Generally you’ll find heart rate monitoring most effective for maintaining a sustainable intensity for the longer runs, while it isn’t as useful for the shorter efforts when the heart rate will likely fluctuate a lot and exertion won’t always be directly reflected by heart rate.
Properly measuring running sessions allows you to sustain appropriate intensity to build endurance, get definitive evidence you are indeed improving, train really specifically for your event and be able to tweak your training program if you sense you are under or overdoing it or getting run down.
4. Understand that you don’t get fitter when you run.
This can be a tricky one to acknowledge and accept, especially when you’ve got that real desire to run a P.B. Of course running does make you fitter BUT the process of actually getting fitter happens between training runs i.e. while you are resting, and primarily when sleeping.
The training places a stress on the cardiovascular and musculoskeletal systems (& for that matter the immune system, particularly the more you do). The growth, repair and adaptation can’t occur to the fullest degree if you don’t take the time to rest and recover between sessions.
Look upon the running as just the stimulus for change but understand it is not when the change takes place. This perspective may temper your enthusiasm a little and help you be ok with resting and resisting the urge to run more than is actually good for your performance….and health.
5. Realise it’s not just about the running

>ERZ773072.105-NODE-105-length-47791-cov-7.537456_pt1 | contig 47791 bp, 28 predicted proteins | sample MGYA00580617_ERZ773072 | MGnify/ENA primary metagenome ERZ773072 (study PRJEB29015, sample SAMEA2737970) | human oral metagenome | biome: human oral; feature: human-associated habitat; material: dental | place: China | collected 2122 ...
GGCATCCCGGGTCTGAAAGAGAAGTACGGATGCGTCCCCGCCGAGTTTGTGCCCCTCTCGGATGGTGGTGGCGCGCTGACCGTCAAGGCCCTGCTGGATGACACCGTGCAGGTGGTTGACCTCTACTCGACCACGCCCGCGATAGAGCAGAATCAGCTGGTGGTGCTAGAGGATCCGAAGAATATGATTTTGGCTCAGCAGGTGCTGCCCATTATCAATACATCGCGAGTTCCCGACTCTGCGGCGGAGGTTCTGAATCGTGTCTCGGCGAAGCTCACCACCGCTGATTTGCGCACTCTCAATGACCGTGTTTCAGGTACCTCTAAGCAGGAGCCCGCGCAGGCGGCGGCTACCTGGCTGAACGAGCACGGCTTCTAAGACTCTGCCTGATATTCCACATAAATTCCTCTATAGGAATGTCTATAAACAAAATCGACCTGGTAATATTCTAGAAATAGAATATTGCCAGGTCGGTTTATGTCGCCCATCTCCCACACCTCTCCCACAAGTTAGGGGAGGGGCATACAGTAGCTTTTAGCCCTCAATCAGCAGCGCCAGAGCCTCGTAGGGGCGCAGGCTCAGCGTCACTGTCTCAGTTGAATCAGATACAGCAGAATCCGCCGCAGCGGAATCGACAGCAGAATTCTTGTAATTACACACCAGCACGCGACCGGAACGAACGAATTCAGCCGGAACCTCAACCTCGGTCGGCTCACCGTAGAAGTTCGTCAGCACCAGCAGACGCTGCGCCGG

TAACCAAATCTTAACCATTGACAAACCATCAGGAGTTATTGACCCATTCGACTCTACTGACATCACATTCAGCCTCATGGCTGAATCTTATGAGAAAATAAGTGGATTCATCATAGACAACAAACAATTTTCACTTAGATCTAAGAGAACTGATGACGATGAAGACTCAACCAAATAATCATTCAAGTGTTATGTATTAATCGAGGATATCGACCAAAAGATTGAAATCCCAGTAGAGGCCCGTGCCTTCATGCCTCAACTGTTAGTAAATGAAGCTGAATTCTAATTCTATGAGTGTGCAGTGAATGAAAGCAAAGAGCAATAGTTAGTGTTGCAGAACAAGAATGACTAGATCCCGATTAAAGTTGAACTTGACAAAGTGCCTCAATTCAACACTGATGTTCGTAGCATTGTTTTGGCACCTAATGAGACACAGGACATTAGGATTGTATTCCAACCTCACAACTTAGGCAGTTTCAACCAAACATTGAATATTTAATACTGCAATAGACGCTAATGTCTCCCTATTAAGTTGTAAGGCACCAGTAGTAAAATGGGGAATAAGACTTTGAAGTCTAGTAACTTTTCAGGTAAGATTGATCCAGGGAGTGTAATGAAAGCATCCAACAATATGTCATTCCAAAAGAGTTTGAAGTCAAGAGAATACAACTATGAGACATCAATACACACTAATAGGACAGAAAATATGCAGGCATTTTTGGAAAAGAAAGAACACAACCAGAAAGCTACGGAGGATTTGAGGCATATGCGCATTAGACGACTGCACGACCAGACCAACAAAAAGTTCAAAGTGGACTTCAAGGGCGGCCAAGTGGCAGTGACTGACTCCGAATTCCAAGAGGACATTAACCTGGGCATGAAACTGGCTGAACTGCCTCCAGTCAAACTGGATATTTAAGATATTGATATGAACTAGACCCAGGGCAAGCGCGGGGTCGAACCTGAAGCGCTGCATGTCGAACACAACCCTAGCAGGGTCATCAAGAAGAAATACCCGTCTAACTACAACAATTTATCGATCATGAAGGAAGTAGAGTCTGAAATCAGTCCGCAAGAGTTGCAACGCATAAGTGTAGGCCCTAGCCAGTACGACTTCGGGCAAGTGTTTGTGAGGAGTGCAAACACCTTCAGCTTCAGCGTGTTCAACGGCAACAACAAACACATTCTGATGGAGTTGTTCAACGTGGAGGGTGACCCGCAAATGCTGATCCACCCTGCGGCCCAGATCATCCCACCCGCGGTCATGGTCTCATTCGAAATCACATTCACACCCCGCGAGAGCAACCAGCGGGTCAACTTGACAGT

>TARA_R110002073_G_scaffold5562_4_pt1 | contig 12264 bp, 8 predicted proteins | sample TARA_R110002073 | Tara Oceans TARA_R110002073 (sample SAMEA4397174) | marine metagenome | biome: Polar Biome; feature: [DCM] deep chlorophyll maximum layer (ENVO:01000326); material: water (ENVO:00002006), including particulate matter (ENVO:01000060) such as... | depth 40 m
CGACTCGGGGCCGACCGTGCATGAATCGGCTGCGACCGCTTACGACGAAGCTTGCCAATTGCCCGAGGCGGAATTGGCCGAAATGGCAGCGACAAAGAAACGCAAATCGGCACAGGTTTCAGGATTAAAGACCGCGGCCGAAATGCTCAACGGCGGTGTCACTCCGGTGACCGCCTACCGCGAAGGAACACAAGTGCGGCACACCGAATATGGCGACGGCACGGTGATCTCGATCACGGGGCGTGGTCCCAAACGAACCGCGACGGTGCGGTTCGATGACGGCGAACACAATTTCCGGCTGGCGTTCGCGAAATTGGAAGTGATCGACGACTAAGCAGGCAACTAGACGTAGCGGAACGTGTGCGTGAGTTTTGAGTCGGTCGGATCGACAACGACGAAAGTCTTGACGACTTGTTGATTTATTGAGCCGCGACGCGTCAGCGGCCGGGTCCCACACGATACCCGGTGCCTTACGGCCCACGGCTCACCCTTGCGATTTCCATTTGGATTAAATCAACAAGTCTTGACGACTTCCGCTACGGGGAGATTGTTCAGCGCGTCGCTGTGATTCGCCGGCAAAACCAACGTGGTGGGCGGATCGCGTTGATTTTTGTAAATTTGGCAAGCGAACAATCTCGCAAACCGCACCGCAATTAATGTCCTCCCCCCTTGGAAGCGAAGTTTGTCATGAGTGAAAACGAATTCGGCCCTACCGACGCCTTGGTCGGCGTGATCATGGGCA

Call it a holistic approach or simply being smart and organised but you need to be addressing some things, other than just the running. As just explained you need to ensure you recover well. That of course includes nutrition and hydration. Protein is imperative for growth and repair- to optimise recovery you need to consider how much and how often you eat protein. Similarly a decent intake of fruit and vege will go a long way to ensuring you vitamin and mineral needs are met. It’s probably also worthwhile considering a daily multivitamin to boost immunity and aid recovery. If you’re going to push your body to new levels of performance it’s a must to support it with adequate nutrition. Of course you’ve got to keep your fluids up too. Constantly taking the opportunity to have a quick swig of water is a great habit to get into, especially in the hotter months. Dehydration doesn’t just decrease performance but increases the likelihood of getting sore and injured. Avoiding and preventing injury is vital in order to keep your training program going. Besides which no one wants the cost and inconvenience of getting treatment. Take advantage of the period after a training run to stretch while your muscles are warm and hence most pliable. This is when you can stretch further and really improve your default flexibility levels, which for most means improved bio-mechanics and lower injury risk. Consider if you’ve got suitable shoes which minimise the effects of impact, fit properly and aren’t worn out. This too will only enhance your chances of staying injury-free. Admittedly injury prevention can get complex if you start to analysis technique, gait, biomechanics and then implement drills, rehab and stability exercises. However the benefits of just having an appropriate pair of shoes and habitually doing some basic leg stretches after each run can’t be overstated. In what ways could you be training smarter or more effectively to slash some time off a Personal Best? If you want the immense satisfaction and sense of achievement that comes from setting a new Personal Best why not get in touch or have a look at some training packages and sample programs to see how a professionally designed personalised program can help?